Articles tagged with "giving"

posted onFeb12, 2013

An increasing number of University of Iowa students are choosing to not only study abroad but also to work and volunteer overseas. The university is ranked 46th, among schools of its size, in the number of students graduating and joining the Peace Corps.

The UI recently increased its response to this demand by creating a position specifically geared toward students wanting to work, intern, or volunteer abroad. The position has been in place for 18 months, and officials have seen good results.

Keywords: Lesotho, Peace Corps
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posted onJan10, 2013

Much of what we know about Western African history comes from the colonial era, when European powers controlled the politics and commerce of the region.

With its exhibition “Western Africa Before the Boats,” the African American Museum of Iowa, located in Cedar Rapids, is setting out to give visitors a glimpse of life in Western Africa in an earlier era. And the University of Iowa—known for its extensive African art collection and expertise—is helping to tell the story.

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posted onNov12, 2012

In recognition of his worldwide reputation as a respected teacher and scholar of international human rights, Burns Weston, founding director of the University of Iowa Center for Human Rights (UICHR), was recently awarded the Courage of Conviction award.

The Courage of Conviction award honors an individual who has demonstrated an extraordinary commitment to the protection of human dignity and the advancement of human rights. This award recognizes the strength of character required of persons who advocate for the rights of individuals and for the common good in the face of opposition and often at significant personal cost.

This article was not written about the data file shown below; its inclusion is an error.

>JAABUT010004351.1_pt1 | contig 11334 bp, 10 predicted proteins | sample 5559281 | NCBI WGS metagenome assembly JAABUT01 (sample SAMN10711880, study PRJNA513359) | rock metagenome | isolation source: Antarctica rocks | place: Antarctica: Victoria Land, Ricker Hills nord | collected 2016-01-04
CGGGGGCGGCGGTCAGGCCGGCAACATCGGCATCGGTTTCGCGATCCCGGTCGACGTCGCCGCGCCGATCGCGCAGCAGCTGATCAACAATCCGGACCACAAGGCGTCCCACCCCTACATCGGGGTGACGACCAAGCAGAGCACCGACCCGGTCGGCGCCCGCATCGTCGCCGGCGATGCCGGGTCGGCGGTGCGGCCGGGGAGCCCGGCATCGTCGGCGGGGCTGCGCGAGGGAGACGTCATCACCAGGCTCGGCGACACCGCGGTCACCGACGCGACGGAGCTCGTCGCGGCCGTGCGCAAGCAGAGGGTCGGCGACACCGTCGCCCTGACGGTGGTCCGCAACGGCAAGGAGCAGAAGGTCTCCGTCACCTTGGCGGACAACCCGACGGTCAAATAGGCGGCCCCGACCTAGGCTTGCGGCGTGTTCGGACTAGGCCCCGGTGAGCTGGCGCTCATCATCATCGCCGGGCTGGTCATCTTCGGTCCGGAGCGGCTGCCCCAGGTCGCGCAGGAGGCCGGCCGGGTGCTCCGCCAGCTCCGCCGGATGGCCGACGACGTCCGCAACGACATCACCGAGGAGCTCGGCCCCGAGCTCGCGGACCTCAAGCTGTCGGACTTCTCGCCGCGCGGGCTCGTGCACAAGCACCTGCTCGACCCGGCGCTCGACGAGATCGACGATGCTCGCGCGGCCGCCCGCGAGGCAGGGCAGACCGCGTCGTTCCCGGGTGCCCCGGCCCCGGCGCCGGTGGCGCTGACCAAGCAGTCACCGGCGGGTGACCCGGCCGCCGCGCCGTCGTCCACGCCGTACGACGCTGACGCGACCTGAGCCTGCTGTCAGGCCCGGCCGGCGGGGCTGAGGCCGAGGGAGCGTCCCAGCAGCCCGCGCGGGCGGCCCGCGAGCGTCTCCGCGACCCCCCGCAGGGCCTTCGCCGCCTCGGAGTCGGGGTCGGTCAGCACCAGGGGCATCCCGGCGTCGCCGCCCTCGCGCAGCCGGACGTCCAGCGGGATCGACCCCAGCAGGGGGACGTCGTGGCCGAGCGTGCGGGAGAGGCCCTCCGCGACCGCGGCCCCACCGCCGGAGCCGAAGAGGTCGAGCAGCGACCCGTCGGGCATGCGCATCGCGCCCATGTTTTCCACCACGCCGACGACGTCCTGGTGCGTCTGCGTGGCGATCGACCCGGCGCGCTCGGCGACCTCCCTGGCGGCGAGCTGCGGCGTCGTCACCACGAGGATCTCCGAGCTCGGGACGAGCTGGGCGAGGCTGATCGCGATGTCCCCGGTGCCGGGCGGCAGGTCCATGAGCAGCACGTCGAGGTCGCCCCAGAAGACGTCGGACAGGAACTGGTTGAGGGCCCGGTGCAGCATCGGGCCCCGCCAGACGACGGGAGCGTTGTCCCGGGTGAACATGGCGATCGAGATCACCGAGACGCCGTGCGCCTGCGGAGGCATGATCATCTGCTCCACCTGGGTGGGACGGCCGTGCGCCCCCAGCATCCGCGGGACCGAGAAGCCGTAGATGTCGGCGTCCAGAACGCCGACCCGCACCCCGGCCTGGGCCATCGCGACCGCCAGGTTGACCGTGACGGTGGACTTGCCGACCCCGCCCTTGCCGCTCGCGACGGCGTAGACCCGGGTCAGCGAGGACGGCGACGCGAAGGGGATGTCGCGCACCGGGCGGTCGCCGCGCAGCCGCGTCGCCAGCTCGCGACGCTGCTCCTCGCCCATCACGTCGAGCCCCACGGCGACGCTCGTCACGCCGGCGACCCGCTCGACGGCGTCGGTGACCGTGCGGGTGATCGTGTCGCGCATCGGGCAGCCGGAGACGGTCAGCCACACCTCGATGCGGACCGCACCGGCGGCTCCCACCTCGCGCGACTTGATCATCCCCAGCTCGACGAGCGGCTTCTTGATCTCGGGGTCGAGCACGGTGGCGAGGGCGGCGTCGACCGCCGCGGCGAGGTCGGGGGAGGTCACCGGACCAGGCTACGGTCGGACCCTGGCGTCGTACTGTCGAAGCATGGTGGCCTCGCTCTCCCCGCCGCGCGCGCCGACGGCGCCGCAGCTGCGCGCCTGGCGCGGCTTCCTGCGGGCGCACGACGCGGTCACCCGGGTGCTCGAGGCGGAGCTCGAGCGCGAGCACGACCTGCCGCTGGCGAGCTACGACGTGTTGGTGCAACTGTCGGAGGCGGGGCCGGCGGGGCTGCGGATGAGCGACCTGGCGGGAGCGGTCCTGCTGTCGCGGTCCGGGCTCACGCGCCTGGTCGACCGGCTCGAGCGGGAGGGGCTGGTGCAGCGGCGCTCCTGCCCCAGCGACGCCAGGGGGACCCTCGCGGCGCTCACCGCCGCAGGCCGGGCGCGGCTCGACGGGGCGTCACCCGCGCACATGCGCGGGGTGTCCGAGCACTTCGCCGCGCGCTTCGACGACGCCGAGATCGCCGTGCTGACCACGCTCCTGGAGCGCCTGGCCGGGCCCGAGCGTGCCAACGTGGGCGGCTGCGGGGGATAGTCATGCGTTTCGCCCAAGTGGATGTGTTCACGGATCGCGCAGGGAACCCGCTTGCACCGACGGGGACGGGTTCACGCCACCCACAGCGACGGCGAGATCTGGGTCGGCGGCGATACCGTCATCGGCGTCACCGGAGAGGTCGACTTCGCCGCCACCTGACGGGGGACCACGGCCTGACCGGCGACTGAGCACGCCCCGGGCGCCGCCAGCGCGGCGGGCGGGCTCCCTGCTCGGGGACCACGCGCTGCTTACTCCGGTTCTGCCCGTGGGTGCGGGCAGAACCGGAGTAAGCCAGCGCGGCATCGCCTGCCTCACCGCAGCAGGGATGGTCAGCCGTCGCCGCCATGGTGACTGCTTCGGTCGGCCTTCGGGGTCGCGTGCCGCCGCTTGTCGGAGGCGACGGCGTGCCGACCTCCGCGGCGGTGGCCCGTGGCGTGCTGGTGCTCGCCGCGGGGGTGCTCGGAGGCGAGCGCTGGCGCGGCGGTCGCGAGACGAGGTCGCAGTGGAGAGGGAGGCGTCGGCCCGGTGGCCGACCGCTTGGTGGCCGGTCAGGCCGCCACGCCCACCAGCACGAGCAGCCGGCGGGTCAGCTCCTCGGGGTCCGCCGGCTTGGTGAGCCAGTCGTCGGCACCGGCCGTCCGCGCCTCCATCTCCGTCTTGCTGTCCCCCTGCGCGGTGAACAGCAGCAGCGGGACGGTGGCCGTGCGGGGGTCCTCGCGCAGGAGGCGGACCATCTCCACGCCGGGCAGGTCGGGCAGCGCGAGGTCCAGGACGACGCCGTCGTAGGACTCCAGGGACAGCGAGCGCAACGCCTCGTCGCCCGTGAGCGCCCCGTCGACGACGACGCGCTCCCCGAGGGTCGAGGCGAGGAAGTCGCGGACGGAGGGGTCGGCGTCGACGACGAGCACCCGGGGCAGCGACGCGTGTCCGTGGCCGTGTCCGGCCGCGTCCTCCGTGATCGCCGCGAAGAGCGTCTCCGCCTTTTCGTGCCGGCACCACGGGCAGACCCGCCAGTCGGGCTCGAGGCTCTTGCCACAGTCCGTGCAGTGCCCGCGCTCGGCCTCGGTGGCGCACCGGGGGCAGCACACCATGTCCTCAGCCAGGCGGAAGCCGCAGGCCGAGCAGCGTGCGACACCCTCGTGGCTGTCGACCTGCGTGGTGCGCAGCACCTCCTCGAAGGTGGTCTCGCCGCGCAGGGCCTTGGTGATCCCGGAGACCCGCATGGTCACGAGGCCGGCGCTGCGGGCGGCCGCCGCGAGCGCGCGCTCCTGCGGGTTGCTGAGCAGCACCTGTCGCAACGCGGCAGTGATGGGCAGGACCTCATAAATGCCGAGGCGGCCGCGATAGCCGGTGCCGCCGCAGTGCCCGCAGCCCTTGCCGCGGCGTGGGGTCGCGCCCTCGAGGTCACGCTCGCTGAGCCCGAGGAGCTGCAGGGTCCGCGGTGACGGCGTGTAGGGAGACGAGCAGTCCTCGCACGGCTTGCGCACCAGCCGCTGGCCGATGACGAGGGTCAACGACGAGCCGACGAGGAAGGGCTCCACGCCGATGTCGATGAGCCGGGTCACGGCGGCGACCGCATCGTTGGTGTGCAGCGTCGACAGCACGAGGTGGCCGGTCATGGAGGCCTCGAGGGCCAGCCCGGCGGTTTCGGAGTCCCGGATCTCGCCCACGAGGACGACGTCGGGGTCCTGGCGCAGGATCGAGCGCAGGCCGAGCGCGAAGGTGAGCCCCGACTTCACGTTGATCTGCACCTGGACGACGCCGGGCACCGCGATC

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posted onOct31, 2012

Toward the end of “One Tree Three Lives” — a documentary on the life and work of Hualing Engle, the Chinese novelist and co-founder of the International Writing Program — there is a shot of her dining room table where, she reports, more than 600 writers have come to eat during her time in Iowa City.

It is a telling moment: hospitality is a recurring theme of Angie Chen’s film, which had its U.S. premiere on Sunday at the Landlocked Film Festival. And Engle’s spirit of generosity is what will be celebrated at 5 p.m. Friday in the Old Capitol Senate Chamber, when the UI’s International Programs awards her its International Impact Award for her contributions to global understanding.

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posted onOct24, 2012

UI alum Alexandria Sharp, who is currently serving in the Peace Corps, will be visiting the UI during a break from her volunteer term to talk about her life and experiences in Nicaragua. Her presentation will be held Tuesday, Nov. 6, from 2-3 p.m. in 1117 University Capitol Centre and the event is free and open to the public.